2 Electric Charge All matter is made up of atoms Atoms contain Protons (+)Neutrons (0)Electrons (-)
3 Law of Electric Charges The law of electric charges states that like charges repel, and opposite charges attract.Protons are positively charged and electrons are negatively charged, so they are attracted to each other.Without this attraction, electrons would not be held in atoms.
5 Electric Force The force between the charged objects is an The size of the electric force depends on 2 things:The amount of charge (the greater the charge, the greater the force)The distance between charges (the further the distance, the less the force)
6 Electric FieldAn electric field is the region around a charged object where electric forces can be exerted on another charged object.(Repelled or attracted)
7 Charged ObjectsAtoms do not have a charge because the number of electrons and protons cancel each other out.Ex.3 protons (+) & 3 electrons (-) = 0
8 Charged Objects How do objects get charged? They either gain or lose electrons.Why not protons?Ex.3 protons (+) & 5 electrons (-) =7 protons (+) & 2 electrons (-) =
9 How Can You Charge Objects? There are 3 ways objects can be charged:FrictionConductionInduction**In each of these, only the electrons move. The protons stay in the nucleus**
10 FrictionCharging by friction occurs when electrons are “wiped” from one object onto another.Ex: If you use a cloth to rub a plastic ruler, electrons move from the cloth to the ruler.The ruler gains electrons and the cloth loses electrons.
11 ConductionCharging by conduction happens when electrons move from one object to another through direct contact (touching).Ex: Suppose you touch an uncharged piece of metal with a positively charged glass rod. Electrons from the metal will move to the glass rod. The metal loses electrons and becomes positively charged.
12 InductionCharging by induction happens when charges in an uncharged object are rearranged without direct contact with a charged object.Ex: If you charge up a balloon through friction and place the balloon near pieces of paper, the charges of the paper will be rearranged and the paper will be attracted to the balloon.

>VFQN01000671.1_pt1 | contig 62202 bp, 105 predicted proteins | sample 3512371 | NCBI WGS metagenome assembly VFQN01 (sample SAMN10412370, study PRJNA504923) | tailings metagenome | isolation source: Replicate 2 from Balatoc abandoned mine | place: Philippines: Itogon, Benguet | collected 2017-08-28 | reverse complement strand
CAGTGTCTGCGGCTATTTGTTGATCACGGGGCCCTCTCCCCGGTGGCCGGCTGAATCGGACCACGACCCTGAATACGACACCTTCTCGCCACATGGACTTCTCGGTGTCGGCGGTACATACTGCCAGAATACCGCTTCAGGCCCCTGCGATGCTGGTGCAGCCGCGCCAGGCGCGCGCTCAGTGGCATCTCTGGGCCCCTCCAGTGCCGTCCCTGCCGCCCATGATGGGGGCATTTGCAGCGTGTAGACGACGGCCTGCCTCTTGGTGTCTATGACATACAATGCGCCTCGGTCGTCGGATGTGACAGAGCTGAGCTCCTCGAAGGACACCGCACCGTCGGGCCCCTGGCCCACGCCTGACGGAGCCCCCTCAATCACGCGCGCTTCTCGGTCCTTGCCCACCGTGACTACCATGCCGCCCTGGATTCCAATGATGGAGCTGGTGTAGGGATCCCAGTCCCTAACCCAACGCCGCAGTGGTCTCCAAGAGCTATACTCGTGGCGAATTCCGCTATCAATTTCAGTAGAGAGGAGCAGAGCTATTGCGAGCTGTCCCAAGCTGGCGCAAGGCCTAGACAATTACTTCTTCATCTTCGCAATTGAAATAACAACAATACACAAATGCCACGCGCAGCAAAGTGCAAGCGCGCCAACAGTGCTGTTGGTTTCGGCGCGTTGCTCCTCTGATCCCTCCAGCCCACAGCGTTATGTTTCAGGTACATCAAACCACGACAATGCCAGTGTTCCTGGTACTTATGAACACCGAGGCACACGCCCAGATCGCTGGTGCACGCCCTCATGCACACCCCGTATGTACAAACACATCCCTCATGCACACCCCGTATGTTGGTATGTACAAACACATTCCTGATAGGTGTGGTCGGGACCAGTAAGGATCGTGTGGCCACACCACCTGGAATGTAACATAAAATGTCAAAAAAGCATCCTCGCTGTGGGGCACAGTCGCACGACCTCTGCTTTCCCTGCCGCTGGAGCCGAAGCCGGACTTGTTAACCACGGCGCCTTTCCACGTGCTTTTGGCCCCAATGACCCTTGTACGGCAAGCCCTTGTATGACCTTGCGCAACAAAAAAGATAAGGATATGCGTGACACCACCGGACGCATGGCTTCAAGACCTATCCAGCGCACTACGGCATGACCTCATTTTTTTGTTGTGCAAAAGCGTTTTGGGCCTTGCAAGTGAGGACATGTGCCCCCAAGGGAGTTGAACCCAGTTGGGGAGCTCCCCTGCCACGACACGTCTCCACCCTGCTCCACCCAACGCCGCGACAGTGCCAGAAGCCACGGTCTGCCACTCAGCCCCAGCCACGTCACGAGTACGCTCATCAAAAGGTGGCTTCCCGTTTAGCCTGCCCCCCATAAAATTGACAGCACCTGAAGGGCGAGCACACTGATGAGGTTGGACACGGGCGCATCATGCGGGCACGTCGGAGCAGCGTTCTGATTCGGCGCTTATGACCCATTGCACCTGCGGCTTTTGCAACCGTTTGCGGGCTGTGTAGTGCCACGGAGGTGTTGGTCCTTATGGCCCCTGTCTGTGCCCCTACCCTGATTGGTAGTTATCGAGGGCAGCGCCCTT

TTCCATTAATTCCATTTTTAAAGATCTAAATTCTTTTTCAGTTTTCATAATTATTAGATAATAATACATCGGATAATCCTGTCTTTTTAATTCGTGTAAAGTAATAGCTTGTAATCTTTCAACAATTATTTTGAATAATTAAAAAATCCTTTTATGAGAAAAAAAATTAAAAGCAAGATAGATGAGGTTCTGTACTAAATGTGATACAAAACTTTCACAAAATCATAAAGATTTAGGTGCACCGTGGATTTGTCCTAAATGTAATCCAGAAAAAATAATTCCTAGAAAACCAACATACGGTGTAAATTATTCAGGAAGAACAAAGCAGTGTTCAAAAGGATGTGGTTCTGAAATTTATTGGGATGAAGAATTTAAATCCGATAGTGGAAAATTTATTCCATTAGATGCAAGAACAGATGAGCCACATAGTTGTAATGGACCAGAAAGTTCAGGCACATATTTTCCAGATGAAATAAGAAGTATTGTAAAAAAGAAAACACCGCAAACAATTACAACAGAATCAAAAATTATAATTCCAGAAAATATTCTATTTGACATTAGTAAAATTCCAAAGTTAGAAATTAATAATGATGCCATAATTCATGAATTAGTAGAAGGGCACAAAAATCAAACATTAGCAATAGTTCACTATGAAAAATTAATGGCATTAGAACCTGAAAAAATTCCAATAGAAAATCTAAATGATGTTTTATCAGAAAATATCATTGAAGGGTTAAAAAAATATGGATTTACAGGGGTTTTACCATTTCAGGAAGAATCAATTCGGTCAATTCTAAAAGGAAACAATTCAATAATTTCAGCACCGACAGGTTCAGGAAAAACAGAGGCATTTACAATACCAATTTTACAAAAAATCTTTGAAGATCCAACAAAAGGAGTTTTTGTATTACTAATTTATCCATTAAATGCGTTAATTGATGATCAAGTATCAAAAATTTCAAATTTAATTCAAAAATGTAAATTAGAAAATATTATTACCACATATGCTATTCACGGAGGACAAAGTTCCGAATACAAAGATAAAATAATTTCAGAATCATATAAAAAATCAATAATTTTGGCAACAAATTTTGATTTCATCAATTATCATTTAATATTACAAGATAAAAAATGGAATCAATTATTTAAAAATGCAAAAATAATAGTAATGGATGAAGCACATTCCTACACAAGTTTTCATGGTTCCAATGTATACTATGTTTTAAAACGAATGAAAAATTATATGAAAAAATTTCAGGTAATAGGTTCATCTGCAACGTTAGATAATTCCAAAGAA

13 Conservation of Charge When you charge something by any method, no charges are created or destroyed.The numbers of electrons and protons stay the same. Electrons simply move from one atom to another, which makes areas that have different charges.
14 Conductors and Insulators An electrical conductor is a material in which charges can move easily.Most metals are good conductors because some of their electrons are free to move.Conductors are used to make wires. For example, a lamp cord has metal wire and metal prongs.Copper, aluminum, and mercury are good conductors.
15 Conductors and Insulators An electrical insulator is a material in which charges cannot move easily.Insulators do not conduct charges very well because their electrons cannot flow freely. The electrons are tightly held in the atoms of the insulator.The insulating material in a lamp cord stops charges from leaving the wire and protects you from electric shock.Plastic, rubber, glass, wood, and air are good insulators.
16 Static ElectricityStatic electricity is the electric charge at rest on an object.When something is static, it is not moving.The charges of static electricity do not move away from the object that they are in. So, the object keeps its charge.Ex. Clothes taken out of a dryer
17 Electric DischargeThe loss of static electricity as charges move off an object is called electric discharge.Sometimes, electric discharge happens quickly.Ex. wearing rubber-soled shoes on carpet, lightningSometimes, electric discharge happens slowly.Ex: static on clothes